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Thursday, January 10, 2019

Refinishing Antique Dressers

Hey hey hey!  I am so excited to share my dresser transformation with y'all!  Our master bedroom has been renovated for over 3 years but I never loved the space.  I'm still not finished... but I'm stinkin' close!  Here is our room when we moved in 4 years ago:

Can you say, dingy?  Here is how we have had it for the past 3 years...

The biggest issue we had with our master was the storage situation.  Tall Tan Man uses a basement closet to store his work clothes.  Our dressers were from Ikea.  They worked great and looked fine, but they were really shallow.  When I would put away our laundry {like when all our clothes were clean} I would have to cram all the drawers to their brim.  #athleisureproblem

When my Grandad passed this last summer I knew I wanted to keep his dressers but would want to put my own spin on them.  Here is how they started out:

This style of dresser must have been really popular in the 60's because I feel like all my friend's parents/grandparents had similar ones.  Right away I knew I could easily update the pulls but that wouldn't be enough.  They were super orangey and the legs were not my style.  If you're still reading, put your seatbelt on because I'm about to take you on a wild refinishing ride.  😆


Drill/Screw Driver
Palm Sander
4 - 60-80 Grit Sandpaper
2 - 120 Grit Sandpaper
2 - 220 Grit Sandpaper
Old Rags
Stain Color of Choice {Recommended: Dark Walnut}
4 Wooden Legs {Lowes}
4 Leg Casters
Finishing Wax
New Pulls {Hobby Lobby is the best!}


Step One :: Prep

Remove all the hardware and wipe the dresser down.  

Step Two :: Sanding

Sand everything with the 80 grit sandpaper.  Make sure you sand with the grain and get as close to the edges as possible.  I'm just going to be frank with y'all.  This is the absolute worst part of the entire process.  It takes for. ev. er.  And is SO messy.  Did I want to lite the dresser on fire and say screw it?  Absolutely.  When you finish you will be glad you didn't give up! {Sounds a lot like childbirth 😂}  One piece of advice, don't be afraid to use lots of sandpaper.  The second your sandpaper starts to wear out switch it out! I used 2 pieces on the drawers and 2 pieces on the body of each dresser.  A.K.A., Don't be so cheap you lose your sanity #preachingtothechoir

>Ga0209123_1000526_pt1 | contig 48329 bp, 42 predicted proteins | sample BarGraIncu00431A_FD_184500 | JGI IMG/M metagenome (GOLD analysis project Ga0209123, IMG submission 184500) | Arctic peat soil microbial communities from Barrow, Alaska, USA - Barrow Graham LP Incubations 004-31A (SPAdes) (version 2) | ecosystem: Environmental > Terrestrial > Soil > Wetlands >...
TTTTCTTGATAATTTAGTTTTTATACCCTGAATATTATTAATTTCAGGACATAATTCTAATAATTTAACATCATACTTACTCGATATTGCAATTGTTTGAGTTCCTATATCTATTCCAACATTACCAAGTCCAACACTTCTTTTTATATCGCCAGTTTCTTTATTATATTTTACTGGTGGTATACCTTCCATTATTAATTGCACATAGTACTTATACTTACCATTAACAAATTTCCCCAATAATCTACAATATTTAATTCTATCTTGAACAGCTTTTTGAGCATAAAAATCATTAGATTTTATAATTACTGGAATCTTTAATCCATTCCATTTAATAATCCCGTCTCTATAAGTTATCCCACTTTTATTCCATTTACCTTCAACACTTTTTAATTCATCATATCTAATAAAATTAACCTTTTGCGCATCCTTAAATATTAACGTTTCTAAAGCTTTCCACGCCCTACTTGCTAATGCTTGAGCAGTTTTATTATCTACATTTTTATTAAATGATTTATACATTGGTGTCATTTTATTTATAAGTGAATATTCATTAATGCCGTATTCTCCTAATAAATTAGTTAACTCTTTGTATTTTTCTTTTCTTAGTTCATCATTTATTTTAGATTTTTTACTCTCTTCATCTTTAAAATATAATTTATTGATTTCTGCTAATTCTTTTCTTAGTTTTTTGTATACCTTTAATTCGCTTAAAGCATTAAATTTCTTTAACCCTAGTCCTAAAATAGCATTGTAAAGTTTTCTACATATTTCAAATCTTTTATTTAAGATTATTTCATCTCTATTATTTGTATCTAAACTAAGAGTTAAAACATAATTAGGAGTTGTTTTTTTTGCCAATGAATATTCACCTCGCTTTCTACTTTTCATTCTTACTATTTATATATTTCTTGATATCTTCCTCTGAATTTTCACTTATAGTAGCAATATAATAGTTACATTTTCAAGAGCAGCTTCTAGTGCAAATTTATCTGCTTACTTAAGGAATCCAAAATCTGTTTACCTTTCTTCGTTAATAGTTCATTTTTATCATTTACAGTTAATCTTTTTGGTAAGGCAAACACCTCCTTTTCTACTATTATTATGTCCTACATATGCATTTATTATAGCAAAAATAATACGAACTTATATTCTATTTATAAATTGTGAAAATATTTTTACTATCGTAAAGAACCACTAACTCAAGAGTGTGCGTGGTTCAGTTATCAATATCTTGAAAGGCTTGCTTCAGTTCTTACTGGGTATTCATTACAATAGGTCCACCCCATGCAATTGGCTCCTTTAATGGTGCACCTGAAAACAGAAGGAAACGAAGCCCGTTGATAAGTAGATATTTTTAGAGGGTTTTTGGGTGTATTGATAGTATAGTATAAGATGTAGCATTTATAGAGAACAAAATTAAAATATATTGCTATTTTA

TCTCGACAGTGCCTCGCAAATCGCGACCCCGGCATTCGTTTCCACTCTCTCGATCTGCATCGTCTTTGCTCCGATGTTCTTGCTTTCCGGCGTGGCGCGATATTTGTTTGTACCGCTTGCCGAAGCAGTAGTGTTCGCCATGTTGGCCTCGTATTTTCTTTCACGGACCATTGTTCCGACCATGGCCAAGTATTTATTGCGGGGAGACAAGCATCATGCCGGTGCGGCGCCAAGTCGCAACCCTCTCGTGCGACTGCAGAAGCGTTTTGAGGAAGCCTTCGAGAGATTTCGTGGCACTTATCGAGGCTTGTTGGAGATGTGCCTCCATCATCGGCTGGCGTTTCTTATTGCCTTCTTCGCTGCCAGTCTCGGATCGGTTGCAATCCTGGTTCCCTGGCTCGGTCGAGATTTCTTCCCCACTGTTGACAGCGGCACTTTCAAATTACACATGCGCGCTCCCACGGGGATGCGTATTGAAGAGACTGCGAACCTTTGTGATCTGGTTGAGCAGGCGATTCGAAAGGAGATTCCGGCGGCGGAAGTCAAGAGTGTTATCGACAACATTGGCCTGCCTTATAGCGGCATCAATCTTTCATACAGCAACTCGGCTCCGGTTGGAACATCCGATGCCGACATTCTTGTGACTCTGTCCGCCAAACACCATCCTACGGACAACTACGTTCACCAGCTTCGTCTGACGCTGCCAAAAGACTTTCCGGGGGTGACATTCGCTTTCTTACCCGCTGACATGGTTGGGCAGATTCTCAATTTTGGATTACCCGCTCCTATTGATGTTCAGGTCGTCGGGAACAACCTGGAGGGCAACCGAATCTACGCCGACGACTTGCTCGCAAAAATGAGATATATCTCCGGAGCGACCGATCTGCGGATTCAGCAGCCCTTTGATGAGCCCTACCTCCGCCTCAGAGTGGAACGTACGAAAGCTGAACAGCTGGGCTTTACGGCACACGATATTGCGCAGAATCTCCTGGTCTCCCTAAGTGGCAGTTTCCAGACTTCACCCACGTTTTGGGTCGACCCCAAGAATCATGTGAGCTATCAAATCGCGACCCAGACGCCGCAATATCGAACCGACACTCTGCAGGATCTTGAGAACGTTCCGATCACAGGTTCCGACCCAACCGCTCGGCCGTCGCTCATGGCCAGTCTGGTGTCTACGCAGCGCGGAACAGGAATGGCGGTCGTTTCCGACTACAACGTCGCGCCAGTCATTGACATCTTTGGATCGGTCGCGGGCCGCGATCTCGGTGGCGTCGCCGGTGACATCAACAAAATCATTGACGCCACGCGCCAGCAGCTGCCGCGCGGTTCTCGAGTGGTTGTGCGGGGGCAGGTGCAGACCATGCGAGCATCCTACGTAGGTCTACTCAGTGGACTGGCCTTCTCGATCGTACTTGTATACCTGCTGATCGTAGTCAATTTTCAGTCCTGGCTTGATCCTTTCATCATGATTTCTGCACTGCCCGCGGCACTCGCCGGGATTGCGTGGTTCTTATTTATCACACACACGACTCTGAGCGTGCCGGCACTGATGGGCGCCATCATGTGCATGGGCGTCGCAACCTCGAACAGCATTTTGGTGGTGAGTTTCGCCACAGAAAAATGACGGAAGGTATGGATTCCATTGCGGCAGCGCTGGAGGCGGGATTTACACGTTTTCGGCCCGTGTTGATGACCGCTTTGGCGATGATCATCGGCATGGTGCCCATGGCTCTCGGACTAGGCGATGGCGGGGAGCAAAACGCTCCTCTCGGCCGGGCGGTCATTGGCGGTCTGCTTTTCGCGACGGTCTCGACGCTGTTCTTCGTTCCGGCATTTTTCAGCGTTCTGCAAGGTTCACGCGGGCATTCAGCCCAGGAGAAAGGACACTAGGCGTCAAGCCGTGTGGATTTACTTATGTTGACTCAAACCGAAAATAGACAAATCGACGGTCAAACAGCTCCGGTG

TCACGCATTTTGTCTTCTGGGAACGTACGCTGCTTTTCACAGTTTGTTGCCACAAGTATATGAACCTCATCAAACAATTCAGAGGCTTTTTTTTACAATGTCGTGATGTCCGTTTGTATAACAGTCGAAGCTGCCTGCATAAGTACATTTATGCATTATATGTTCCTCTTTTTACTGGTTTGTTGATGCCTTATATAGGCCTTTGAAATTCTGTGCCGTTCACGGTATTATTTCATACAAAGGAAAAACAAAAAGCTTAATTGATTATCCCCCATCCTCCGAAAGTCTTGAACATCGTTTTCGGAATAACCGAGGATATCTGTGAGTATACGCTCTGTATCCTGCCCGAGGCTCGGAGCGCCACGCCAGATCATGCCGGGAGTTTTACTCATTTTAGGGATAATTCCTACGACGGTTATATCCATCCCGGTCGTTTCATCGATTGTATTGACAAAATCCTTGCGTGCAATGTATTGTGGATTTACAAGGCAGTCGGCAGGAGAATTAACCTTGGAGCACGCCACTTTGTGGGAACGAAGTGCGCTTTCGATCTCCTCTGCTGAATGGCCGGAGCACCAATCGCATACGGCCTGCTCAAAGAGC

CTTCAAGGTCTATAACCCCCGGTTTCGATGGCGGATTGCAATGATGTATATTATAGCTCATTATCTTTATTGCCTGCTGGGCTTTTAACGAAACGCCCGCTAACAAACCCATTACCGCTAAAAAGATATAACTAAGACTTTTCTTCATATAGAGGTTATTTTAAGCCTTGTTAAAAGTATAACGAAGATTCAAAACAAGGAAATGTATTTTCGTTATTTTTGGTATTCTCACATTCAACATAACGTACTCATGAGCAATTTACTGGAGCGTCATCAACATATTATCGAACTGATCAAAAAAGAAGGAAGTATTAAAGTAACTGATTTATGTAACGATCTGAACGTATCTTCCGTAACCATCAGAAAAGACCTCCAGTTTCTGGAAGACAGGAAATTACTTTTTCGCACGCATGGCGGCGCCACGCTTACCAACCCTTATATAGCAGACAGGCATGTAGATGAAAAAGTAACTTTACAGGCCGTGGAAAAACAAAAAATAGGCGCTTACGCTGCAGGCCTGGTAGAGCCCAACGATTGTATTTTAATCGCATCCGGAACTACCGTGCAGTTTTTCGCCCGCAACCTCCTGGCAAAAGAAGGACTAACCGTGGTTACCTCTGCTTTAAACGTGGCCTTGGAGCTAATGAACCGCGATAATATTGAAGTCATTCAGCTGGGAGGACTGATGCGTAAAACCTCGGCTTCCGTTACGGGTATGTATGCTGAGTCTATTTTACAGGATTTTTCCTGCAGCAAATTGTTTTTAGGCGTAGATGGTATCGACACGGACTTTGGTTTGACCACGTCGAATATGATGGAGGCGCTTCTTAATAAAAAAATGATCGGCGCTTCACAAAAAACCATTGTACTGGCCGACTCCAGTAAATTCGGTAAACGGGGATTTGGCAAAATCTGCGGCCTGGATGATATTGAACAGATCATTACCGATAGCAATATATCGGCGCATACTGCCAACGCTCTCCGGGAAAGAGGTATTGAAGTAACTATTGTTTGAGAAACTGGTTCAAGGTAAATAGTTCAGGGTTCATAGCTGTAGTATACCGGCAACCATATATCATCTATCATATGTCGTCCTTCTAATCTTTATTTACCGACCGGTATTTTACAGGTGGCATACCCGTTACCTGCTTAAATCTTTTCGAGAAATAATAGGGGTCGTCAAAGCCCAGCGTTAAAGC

After sanding everything with 80 grit sandpaper remove all the dust.  Sand everything with 120 grit and then 220 grit to get the wood as smooth as possible.  This sanding is much quicker and not nearly as terrible!  I used this time to make sure I didn't miss any spots.

I was not able to remove all the old stain but it is hardly noticeable once I restrained it.  GET EXCITED, THE WORST PART IS OVER!

STEP THREE :: Apply the PreStain

Wearing gloves, apply the pre-stain with a cloth.  This will make the wood look very golden but don't worry it will help the stain look even.


I did two coats of stain.  At first, I used a 50/50 mix of Minwax Weathered Oak and Dark Walnut.  This ended up being too light so after 4 hours I did a second coat of just dark walnut.  I'd like to mention that the old drawer pulls left mark on the drawers but disappeared with the second coat of stain.  


If you cannot successfully sand/stain your dresser with the current legs on, you will want to remove them before step two.  To remove the old legs I used a screw driver and a hammer/rubber mallet.  Kind of hard to explain but mine just came off with a little muscle.  


Apply PreStain and Stain to your legs.  Now attach the leg casters and legs.  

I had to drill a small hole in the bottom of the dresser to accommodate the screw on the leg.  This allowed the legs to sit flush with the dresser.  


Apply a finishing wax and, YOU ARE DONE!

Well Mom, thanks for reading that whole post.  Love you bunches! 😙  In all seriousness, if you made it to the end of this post and decide to refinish a dresser please tag me so I can follow along!  Happy refinishing! 

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